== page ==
Is the human rights organization’s fundraising placing lives in danger? An article by Mark Aldrich and Raymond Johansen
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“They aren’t your money train. They are human beings.” Raymond Johansen, an activist and Anon who has been fighting for freedom for human rights prisoners around the world for years, has spent the last two weeks trying to protect three young prisoners in Saudi Arabia from Amnesty International’s clumsy embrace.
Two weeks ago, this headline appeared on Amnesty International’s website and its many Facebook and Twitter accounts: “Families Fear Their Sons Will Be Executed Within 24 Hours.” The three sons in question—Ali Mohammed al-Nimr, Dawood al-Marhoon, and Abdullah al-Zaher—are also featured on Reprieve’s “Urgent” death penalty cases page. Interviews with Ali al-Nimr’s family will be featured in a PBS Frontline documentary, “Saudi Arabia Uncovered,” that will be broadcast on March 29.
Indeed, the three officially remain on death row in Saudi Arabia, so their lives are in the hands of that nation’s judiciary. The world is watching. However, in October 2015, that nation assured Phillip Hammond, the British Foreign Minister, that Ali will not be executed, and Mr. Hammond did the unprecedented and announced this in bold and clear language: “I do not expect Mr al-Nimr to be executed.”
Might Saudi Arabia renege on this promise? It might. Had Amnesty International, Reprieve, or the families of the three youths learned something new two weeks ago? They had not. And yet that phrase, “Families fear their sons will be executed within 24 hours,” has propagated on Twitter and Facebook, usually with a link to an Amnesty action page (signature and donations welcome).
One activist who has been fighting for their freedom since before Amnesty or Reprieve were involved, Raymond Johansen (full disclosure: Raymond Johansen is now an official part of The Gad About Town website, an administrator and co-author on select pieces) has his own connections in the region, and he protects his sources, as speaking to the media could be dangerous. He does not frustrate easily, but Amnesty’s seeming desire to stoke fears about the youths has him speaking out.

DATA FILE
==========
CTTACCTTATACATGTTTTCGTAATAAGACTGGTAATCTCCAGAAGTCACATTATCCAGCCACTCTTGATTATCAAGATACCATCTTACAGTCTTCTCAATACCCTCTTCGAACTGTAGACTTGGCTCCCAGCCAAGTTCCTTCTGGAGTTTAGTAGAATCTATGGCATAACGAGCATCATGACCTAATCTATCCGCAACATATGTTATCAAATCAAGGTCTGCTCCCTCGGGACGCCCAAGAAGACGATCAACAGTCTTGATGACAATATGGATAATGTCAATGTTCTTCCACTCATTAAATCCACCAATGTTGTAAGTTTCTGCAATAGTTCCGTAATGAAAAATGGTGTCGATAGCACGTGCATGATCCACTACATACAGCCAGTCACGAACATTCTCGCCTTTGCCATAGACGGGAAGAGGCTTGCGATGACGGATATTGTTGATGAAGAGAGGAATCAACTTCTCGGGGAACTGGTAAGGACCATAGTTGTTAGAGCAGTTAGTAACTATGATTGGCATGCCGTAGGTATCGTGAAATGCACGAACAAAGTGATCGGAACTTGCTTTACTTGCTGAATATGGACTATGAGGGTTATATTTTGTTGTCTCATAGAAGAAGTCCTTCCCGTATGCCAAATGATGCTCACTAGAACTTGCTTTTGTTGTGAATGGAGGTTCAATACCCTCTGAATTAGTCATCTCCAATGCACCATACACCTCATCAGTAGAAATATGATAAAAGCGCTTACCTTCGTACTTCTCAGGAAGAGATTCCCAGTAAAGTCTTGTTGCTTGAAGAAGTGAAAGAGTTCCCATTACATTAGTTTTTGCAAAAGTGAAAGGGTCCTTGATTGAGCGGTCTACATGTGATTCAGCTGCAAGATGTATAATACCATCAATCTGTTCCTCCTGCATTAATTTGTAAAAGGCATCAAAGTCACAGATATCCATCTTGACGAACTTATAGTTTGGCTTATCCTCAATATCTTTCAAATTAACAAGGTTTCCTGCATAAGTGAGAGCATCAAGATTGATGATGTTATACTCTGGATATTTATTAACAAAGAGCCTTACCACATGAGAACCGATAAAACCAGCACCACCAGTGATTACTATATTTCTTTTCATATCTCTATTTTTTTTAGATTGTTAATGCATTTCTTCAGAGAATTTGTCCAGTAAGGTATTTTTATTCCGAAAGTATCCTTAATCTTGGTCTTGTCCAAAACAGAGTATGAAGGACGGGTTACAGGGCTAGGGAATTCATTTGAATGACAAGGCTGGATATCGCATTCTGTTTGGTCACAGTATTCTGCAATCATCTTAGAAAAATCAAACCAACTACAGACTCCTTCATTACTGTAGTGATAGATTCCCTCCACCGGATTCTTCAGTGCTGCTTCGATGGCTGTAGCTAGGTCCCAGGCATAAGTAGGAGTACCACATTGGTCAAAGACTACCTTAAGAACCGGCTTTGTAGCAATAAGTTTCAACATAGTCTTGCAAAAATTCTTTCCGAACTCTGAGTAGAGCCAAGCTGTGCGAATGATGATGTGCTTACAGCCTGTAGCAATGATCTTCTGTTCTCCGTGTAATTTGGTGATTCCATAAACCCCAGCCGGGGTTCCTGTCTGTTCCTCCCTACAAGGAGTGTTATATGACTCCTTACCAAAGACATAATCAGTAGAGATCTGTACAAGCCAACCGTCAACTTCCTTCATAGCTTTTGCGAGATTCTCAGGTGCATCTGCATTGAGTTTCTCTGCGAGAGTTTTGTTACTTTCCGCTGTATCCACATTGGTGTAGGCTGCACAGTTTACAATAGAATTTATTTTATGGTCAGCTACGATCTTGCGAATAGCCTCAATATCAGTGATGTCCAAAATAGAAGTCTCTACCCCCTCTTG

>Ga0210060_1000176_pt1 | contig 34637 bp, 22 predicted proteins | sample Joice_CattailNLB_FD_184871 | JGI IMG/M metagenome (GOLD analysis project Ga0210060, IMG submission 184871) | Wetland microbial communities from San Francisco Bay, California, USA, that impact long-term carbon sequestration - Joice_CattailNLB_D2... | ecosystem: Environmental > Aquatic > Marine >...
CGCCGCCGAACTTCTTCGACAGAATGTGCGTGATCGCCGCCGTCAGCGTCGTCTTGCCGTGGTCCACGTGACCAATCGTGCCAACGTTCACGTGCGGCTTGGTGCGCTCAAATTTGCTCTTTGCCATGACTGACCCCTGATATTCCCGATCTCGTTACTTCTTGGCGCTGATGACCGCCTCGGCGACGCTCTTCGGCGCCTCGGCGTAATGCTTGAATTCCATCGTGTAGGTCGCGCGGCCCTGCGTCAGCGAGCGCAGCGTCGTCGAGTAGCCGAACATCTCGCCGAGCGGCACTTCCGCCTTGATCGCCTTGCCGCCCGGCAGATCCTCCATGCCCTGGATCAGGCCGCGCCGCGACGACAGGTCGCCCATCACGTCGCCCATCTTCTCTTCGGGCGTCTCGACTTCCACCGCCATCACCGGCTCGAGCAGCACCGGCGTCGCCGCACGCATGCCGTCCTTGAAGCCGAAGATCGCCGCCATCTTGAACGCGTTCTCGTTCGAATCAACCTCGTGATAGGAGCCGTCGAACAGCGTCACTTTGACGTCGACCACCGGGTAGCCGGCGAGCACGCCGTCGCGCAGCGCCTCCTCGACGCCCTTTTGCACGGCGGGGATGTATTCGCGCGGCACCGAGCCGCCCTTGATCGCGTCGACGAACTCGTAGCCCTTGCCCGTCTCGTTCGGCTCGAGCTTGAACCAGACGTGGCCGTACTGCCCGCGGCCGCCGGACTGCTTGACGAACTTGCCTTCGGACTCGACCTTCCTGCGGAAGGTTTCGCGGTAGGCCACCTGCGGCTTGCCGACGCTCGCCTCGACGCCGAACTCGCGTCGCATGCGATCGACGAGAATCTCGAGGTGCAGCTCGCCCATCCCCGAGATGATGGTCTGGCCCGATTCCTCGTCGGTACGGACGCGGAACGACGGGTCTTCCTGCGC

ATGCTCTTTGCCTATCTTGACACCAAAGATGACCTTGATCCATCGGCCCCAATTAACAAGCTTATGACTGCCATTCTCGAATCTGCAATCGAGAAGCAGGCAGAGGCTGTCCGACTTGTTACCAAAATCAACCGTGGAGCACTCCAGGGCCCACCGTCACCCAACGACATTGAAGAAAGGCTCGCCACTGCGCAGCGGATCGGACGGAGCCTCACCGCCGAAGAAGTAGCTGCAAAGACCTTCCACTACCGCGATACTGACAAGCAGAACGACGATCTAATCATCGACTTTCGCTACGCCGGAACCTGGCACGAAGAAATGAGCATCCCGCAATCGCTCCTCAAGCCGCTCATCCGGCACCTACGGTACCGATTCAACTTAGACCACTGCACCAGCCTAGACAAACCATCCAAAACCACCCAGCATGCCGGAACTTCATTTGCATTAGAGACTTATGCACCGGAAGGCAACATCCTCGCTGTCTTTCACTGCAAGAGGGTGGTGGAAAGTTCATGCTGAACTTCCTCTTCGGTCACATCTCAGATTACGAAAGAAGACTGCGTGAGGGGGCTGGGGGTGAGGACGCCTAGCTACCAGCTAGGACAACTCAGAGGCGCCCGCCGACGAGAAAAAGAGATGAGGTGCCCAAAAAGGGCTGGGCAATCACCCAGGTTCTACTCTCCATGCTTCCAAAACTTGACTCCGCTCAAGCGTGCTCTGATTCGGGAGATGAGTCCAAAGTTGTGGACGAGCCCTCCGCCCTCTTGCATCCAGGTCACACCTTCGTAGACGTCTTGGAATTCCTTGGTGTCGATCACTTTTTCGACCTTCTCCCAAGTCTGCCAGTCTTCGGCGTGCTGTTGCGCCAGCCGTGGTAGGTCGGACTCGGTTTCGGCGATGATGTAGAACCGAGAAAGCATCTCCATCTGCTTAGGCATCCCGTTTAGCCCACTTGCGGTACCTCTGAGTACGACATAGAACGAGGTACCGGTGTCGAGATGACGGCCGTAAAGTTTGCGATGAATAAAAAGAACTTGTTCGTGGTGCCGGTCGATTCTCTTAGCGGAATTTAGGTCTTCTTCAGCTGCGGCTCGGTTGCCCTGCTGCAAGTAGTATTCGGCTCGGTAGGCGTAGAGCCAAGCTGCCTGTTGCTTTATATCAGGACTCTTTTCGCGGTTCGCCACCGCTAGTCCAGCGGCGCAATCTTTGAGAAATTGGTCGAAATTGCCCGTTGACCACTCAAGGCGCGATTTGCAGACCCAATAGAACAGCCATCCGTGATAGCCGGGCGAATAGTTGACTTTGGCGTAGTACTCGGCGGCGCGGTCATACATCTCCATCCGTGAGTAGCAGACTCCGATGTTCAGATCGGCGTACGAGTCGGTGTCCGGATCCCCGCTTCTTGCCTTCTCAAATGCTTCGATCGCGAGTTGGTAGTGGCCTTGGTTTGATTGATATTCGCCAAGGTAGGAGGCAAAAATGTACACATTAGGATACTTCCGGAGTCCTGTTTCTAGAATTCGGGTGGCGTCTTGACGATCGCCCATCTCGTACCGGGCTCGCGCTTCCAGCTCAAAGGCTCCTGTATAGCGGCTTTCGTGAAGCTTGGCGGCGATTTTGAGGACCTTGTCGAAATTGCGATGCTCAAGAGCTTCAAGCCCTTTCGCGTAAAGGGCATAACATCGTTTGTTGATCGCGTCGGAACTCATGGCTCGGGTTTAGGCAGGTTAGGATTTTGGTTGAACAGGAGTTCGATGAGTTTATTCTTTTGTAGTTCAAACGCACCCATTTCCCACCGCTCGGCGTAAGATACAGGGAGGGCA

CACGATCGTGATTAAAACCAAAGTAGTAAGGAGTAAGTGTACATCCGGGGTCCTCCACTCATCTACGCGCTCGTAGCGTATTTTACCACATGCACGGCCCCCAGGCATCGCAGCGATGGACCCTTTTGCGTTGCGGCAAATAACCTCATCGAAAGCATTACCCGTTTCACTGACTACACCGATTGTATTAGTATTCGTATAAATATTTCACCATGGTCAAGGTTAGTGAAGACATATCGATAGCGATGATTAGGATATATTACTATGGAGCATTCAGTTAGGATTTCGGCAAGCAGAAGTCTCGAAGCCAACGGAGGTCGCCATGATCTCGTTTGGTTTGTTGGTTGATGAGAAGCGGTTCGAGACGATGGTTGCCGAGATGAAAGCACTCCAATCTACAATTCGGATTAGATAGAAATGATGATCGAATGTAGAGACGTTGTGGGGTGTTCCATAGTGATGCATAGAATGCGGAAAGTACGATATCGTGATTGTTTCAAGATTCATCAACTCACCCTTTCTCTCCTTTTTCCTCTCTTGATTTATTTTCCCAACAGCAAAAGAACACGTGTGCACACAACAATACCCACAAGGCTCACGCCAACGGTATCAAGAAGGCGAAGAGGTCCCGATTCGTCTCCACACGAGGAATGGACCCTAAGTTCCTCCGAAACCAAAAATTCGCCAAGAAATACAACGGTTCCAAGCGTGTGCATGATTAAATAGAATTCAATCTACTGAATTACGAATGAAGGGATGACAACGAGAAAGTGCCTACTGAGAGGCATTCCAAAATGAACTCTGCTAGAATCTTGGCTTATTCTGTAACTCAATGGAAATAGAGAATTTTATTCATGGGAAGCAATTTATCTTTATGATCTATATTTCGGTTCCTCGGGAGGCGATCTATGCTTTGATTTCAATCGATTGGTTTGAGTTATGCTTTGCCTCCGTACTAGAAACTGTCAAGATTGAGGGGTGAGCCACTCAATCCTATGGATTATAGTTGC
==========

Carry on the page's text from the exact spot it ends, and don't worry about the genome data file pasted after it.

It was striking that Amnesty International and Reprieve, two organizations that are tenacious human rights defenders but also usually cautious as organizations, started—and continued—to publicize fears that the three executions were hours away from taking place, given that the fears came from a single source: an article in a Saudi newspaper, Okaz, which did not mention the three youths.
Two weeks ago, Okaz reported that the executions of four “terrorists” would take place soon, and, indeed, four executions have subsequently been announced in Saudi media. One was announced yesterday, the 76th execution in Saudi Arabia this year. That is one execution per day so far in 2016 in the Kingdom. All four have been individuals who were convicted of murder. Okaz further reported that the implementation of the executions had been pending the authorities completing their investigations into the prisoners’ involvement with Daesh—the three juveniles now in prison and the four Shi’a who were executed on January 2 (including Sheikh Baqir al-Nimr, Ali’s uncle) were convicted of many crimes, usually “inciting violence” and “shooting policemen,” but activities on behalf of Daesh or the Islamic State or even al-Qaeda were not among them. Neither was murder.